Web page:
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Can Congress help, ask social media activists

Image result for Can Congress help, ask social media activistsNew Delhi, May 24: An unusual gathering of independent “social media activists” on Saturday posed an interesting question to the Congress: Can the party provide a support system in their fight against the RSS-BJP’s “false propaganda”?

These activists, who claimed to have no political allegiance but ideological affinity with the Congress, drew attention to the “filthy abuses and threats” by trolls and wondered if any legal remedy was possible. They also asked the Congress to make data and facts readily available to enable them to effectively counter the perceived false propaganda by the BJP.

One of them said: “Many people who oppose the BJP and the Narendra Modi government’s decisions are abused so badly that they quit social media sooner or later. Women are the first to leave. Our family members are connected to us on Facebook and Twitter and they persuade us to avoid quarrelling with Modi bhakts. They ask us why we suffer such mindless attacks? Can the Congress provide any help?”

Congress general secretary Digvijaya Singh, who was the chief guest at the day-long convention in New Delhi organised by the social media activists, told the gathering that “lies and abuses” were the “biggest weapons” of the trolls.

“These are paid trolls of Narendra Modi. We are discussing the issue with the AICC’s legal cell. We are exploring if courts can be approached. Most of the abuses and threats come from fake IDs and Facebook and Twitter should also take steps to ensure only genuine accounts are functional,” the veteran leader said.

Another participant pointed out that the trolls had a sense of immunity.

“They think nothing will happen to them under BJP rule. Even those who abuse and issue threats are followed by Modiji. But Congress leaders are apathetic. They don’t respond, don’t encourage those of us who are fighting the trolls without any personal interest. They can encourage us by either re-tweeting our posts or at least giving ‘likes’. We don’t have any support system.”

Digvijaya, who spent over five hours at the convention, said social media and mobile phones would play a major role in the next general election in 2019 and underlined the importance of reaching out to the masses through such platforms.

“We in the Congress have to reach out to the masses through social media, which can be used to establish contacts, spread ideas and communicate. Modi has a huge outreach, but we can match him by organising those who are opposed to the RSS ideology. Our task is to expose their lies by propagating the truth,” he said.

Shehzad Poonawalla, a young Congressman who participated in the convention, told The Telegraph that the programme had been organised by “some concerned citizens who are active on social media and face abusive attacks on a daily basis”.

Poonawalla said the organisers felt the need for a “collective response” and held the event, where around 150 people from all over the country participated. “This had nothing to do with the Congress.”

Some active Congress workers were, however, seen at the convention and they raised uncomfortable questions about party leaders’ arrogance and apathy, apart from nepotism, wrong ticket distribution for elections and neglect of genuine workers.

Digvijaya agreed with their views and conceded there was a need to address the concerns.

Pointing to the party’s failure in using the new tools of communications, Digvijaya said: “We have to create parallel communication networks to counter the RSS’s propaganda. The RSS works through over 100 outfits. There is a need to strengthen the Congress’s information technology cell and reach out to the people beyond the party structures.”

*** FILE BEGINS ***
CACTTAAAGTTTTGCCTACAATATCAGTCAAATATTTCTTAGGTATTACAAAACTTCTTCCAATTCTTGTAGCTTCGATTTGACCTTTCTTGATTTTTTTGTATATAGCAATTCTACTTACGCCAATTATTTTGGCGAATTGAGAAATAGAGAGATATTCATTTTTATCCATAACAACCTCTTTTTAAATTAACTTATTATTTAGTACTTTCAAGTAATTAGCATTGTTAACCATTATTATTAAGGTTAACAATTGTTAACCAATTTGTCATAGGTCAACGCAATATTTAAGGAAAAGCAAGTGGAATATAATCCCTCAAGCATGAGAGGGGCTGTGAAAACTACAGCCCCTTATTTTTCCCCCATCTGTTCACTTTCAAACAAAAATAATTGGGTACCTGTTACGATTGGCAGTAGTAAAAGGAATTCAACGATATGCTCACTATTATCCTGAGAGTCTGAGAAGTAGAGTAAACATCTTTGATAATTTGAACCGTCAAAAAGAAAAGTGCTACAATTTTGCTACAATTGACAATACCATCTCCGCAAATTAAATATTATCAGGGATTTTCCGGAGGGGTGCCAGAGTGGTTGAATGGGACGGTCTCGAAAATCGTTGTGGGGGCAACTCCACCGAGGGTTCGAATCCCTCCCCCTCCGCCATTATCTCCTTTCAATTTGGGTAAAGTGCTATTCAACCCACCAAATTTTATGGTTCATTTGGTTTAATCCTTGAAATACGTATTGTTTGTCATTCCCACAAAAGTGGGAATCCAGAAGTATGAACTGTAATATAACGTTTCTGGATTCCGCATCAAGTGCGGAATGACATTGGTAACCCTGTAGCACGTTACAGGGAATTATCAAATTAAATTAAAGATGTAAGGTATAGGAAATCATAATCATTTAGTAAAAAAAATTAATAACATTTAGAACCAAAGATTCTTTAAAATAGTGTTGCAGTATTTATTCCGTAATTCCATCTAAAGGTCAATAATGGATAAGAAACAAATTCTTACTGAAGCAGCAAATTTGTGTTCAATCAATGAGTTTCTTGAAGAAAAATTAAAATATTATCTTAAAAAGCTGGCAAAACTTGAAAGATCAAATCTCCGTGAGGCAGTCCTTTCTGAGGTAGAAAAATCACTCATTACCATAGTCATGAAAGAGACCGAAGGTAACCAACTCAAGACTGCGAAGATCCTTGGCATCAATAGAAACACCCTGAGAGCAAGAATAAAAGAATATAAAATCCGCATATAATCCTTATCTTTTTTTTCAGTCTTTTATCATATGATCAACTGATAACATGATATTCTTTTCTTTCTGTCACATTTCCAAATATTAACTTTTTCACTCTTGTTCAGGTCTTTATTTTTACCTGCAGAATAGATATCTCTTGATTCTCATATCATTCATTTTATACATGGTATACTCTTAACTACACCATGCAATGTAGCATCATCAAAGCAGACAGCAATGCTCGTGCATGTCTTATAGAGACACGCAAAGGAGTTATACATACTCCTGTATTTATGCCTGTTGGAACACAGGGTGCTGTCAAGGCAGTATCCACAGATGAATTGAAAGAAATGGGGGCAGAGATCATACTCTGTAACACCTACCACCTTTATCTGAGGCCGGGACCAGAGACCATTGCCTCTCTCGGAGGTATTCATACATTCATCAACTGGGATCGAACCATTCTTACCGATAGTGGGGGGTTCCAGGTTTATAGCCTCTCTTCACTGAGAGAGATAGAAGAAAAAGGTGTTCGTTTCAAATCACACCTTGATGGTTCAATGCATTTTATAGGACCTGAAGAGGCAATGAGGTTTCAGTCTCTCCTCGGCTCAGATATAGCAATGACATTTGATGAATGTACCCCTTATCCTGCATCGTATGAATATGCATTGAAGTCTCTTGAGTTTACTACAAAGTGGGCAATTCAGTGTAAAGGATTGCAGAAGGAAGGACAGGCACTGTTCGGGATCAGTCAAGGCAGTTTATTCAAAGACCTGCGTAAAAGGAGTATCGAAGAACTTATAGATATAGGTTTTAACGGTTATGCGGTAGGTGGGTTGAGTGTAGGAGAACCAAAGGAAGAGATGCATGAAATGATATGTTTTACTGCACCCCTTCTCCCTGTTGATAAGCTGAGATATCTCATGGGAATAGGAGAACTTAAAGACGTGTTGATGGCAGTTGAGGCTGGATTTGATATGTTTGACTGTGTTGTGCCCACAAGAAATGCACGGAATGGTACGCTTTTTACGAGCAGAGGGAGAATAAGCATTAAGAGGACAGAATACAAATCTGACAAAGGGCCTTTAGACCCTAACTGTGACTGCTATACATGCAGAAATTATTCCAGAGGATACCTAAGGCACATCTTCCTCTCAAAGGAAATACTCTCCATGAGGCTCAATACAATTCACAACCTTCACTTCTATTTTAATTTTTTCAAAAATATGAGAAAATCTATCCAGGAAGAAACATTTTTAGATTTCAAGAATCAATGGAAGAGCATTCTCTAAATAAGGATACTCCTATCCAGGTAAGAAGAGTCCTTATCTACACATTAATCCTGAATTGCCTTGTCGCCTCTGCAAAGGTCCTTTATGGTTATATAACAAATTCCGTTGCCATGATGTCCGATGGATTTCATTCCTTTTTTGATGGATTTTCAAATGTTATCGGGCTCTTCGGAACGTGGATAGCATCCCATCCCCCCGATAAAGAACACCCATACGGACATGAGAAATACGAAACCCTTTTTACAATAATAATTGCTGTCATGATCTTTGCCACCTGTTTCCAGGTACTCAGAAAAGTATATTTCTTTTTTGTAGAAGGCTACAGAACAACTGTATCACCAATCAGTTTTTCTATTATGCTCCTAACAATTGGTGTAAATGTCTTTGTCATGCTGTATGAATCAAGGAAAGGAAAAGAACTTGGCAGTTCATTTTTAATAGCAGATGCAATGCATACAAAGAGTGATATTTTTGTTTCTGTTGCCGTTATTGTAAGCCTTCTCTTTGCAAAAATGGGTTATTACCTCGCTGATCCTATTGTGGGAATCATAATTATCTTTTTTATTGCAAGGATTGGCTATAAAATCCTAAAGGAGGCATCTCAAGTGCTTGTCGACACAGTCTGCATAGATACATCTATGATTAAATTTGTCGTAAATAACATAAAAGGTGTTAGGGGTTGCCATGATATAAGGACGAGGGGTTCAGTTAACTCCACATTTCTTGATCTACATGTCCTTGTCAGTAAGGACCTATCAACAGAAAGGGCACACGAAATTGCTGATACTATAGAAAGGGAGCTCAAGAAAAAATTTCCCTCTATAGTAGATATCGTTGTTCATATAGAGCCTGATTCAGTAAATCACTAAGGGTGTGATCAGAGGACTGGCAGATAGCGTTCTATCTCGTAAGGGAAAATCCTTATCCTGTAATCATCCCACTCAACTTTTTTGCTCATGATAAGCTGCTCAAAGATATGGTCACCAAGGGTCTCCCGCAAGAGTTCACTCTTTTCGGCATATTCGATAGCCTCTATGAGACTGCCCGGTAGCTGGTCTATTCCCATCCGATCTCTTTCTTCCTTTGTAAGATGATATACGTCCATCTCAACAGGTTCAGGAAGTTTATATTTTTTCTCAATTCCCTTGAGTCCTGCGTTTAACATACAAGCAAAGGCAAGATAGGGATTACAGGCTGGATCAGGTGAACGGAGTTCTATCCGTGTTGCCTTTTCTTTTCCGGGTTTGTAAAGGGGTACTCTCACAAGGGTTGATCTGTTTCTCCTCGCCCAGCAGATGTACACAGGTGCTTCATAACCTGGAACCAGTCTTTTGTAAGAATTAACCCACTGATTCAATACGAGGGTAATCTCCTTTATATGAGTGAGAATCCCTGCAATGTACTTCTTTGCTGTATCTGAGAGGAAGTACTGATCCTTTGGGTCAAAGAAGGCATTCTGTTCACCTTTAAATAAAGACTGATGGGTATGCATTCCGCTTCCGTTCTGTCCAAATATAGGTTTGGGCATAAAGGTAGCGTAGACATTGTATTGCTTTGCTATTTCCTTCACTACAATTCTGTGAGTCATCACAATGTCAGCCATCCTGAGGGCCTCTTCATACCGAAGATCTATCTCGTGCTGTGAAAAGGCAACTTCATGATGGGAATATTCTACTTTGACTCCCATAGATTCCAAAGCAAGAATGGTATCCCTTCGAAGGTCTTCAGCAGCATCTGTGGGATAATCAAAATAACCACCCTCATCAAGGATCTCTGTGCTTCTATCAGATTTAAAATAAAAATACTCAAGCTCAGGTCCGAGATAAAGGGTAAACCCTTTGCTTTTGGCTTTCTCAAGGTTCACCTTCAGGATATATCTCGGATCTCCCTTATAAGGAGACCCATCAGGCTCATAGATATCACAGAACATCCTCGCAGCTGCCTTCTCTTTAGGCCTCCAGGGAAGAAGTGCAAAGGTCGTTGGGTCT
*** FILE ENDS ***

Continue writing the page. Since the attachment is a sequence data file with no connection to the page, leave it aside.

The leader conceded “problems in human resource management”.

“In my state (Madhya Pradesh), 95 per cent of the people who have been appointed to the IT cell are not active on social media,” he said.

Some participants alleged the main task of the trolls was to malign Congress leaders and “secular intellectuals”. While a few referred to the perceived negative role of the mainstream media, others pointed to the Congress’s alleged deficiencies in effectively contesting the “falsehood” with facts and figures.

A young participant said: “Why are we always stuck in the Hindu-Muslim discourse, why can’t we focus on unemployment and Modi’s governance failures? We are always on the defensive, responding to the agenda set by the BJP.”

An engineer from Uttar Pradesh said the Congress would never be able to win back the people’s faith by remaining disconnected with religion.

“There are millions of devotees who vote for the BJP only because of religious considerations. The BJP won Uttar Pradesh only because of religious polarisation and the same story will be repeated in 2019,” he said.

Digvijaya replied that “we are too religious and have faith in God”.

“At my home in Raghogarh, rituals are observed strictly and an earthen lamp is aflame for 24 hours. But I am described as an anti-Hindu and a pro-terrorist by the BJP trolls. False propaganda is their biggest weapon. The RSS does not consider Lord Ram as God. For them Ram is a political tool. Their leaders know no devotion and only use Hindu-Muslim divide to sustain their politics,” he said.

Digvijaya added: “We should understand that building a Ram temple in Ayodhya will not solve the problem. They will raise other disputes like Varanasi and Mathura. The RSS has identified 3,000 troubled spots in the country. We should tell the people that the RSS is using religion as a political strategy. We are fighting bigotry, not religion. We should tell the people the real issues of politics are jobs, education, health, economy….”